Raila Odinga

Month: December 2019


We enter 2020 with much work to be done.
It is my hope that we will jointly build on the foundation laid in 2019, which built on the choices we made in 2018, so that we continue building bridges among our people to secure lasting unity and a greater sense of nationhood.

I look forward to a renewed commitment to fighting corruption and it’s unrelenting networks in the country, ending marginalization of communities and regions and restructuring our foundations of governance, including strengthening of devolved units.

I equally look forward to sharing ideas on, and supporting all efforts to address poverty, marginalization and unemployment of the youth and rising cost of living.
Unity for common good will be critical if we are to create a nation in which right is right and wrong is wrong. So far, unity has worked with the war on corruption.

By and large, Kenyans have agreed that individuals should carry their own crosses of graft. I thank our people for this and encourage them to carry this spirit into 2020 and beyond if we are to make corruption a costly and useless venture.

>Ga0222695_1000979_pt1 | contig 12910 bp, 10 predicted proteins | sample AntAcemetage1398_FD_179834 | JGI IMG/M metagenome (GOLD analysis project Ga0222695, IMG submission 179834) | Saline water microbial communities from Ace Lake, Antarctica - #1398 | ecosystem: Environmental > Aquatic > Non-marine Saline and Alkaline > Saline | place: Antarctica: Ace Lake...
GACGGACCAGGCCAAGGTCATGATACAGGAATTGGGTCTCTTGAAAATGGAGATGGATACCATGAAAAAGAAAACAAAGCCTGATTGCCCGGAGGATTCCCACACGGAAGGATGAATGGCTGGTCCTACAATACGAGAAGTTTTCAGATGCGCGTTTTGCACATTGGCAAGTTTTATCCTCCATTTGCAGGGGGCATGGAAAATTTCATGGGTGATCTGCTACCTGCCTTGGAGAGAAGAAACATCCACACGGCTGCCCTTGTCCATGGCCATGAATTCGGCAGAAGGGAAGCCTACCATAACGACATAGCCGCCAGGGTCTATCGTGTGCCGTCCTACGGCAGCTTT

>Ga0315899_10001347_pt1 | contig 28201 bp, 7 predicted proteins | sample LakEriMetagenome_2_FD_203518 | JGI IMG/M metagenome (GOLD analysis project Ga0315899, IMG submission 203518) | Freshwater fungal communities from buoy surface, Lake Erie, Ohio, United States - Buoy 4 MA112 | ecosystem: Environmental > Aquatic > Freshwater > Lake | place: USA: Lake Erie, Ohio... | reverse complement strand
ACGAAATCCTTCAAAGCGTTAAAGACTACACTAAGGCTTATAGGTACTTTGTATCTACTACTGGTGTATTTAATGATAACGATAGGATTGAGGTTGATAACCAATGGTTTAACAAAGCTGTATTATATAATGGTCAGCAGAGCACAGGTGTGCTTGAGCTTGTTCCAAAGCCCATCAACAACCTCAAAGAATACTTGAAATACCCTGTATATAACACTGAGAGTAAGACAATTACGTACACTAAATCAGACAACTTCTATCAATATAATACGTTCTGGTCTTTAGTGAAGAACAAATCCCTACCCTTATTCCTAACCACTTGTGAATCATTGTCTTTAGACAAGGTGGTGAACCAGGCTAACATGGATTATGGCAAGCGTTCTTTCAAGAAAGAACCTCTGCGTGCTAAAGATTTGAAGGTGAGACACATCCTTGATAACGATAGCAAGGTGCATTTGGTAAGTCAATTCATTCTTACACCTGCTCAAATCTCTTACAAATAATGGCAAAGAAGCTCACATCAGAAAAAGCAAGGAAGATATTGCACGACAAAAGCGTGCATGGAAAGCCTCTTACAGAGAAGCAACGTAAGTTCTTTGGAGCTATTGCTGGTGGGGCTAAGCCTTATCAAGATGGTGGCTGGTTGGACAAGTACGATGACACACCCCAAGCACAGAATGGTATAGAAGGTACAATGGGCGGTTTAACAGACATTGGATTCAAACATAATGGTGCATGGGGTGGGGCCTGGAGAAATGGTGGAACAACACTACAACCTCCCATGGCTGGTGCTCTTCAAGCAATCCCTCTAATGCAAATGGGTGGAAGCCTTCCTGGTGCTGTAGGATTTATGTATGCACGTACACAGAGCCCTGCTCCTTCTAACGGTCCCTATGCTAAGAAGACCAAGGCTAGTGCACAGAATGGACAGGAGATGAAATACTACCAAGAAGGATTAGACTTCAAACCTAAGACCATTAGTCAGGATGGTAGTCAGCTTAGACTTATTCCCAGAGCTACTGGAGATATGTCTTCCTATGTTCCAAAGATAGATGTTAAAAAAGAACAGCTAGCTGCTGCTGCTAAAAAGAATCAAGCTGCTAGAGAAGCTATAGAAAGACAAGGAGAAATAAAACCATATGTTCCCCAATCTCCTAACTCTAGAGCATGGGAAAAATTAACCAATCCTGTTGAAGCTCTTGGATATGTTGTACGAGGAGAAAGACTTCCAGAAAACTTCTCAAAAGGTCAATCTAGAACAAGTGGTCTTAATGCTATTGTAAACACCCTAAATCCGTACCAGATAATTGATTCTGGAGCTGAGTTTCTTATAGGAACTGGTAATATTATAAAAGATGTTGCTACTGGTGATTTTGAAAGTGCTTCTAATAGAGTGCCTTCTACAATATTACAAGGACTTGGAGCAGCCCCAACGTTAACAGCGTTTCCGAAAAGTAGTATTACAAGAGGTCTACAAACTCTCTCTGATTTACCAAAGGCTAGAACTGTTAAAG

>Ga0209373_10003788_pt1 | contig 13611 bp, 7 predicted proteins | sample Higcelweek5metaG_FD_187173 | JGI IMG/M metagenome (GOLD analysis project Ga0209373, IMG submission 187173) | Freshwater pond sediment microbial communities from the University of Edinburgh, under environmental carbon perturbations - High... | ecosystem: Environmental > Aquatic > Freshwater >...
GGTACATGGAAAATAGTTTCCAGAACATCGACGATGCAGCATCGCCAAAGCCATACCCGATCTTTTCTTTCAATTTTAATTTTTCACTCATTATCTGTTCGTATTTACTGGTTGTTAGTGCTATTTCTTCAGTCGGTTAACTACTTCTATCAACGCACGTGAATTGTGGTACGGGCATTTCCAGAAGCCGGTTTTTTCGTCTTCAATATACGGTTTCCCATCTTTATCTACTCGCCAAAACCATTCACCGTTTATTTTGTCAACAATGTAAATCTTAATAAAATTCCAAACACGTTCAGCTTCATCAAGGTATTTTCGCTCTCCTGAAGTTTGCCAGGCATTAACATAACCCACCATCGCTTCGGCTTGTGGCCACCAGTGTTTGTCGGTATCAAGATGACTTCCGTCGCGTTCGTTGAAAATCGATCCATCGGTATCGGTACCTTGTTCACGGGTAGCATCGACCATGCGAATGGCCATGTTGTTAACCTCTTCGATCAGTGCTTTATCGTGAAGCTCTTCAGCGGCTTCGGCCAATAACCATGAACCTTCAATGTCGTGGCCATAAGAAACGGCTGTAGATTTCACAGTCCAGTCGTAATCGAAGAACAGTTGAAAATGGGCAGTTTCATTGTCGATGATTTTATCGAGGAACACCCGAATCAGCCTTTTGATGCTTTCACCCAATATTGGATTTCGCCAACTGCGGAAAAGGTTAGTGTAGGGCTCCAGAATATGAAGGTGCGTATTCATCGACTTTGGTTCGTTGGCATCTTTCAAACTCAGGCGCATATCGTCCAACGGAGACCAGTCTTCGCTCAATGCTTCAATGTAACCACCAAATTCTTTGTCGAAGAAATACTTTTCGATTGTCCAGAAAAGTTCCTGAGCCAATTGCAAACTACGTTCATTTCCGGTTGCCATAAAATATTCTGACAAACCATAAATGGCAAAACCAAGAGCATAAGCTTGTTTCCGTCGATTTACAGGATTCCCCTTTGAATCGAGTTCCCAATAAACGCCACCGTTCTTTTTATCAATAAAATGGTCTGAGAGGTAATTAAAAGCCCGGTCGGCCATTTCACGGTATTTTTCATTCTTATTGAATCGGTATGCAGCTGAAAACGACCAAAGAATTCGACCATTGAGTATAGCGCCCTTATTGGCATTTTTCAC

Beyond our borders, I look forward to continued engagement in continental affairs with regard to ensuring greater intra- Africa connectivity and trade through infrastructure.
I look forward to working with everyone in pursuit of these goals.

Working together, we can make this New Year better than the old. A hopeful New Year to all Kenyans.
DECEMBER 31, 2019.




Members of Parliament; Governors, MCAs and members of the National Executive Committee.

We are coming to the end of an eventful and successful year for our party and the country.
I therefore want to begin by thanking all of you for the continued commitment to the party and to the country, which enabled us to register some of the gains we have made this year.
With your support and that of members of other parties who believe in the unity and stability of our nation, we successfully defended a seat we had to win, in Kibra.
Along with our partners in the pursuit of a better country, we successfully shepherded and saw the delivery of the report of the Building Bridges Initiative whose core task is to build on the gains of the dying decade and take us to new heights as we enter the second decade of the 21st Century.

Our main task here today is to put our leadership on the same page on the BBI and have you relay the same to our supporters across the country as we return to the people for Christmas and New Year celebrations.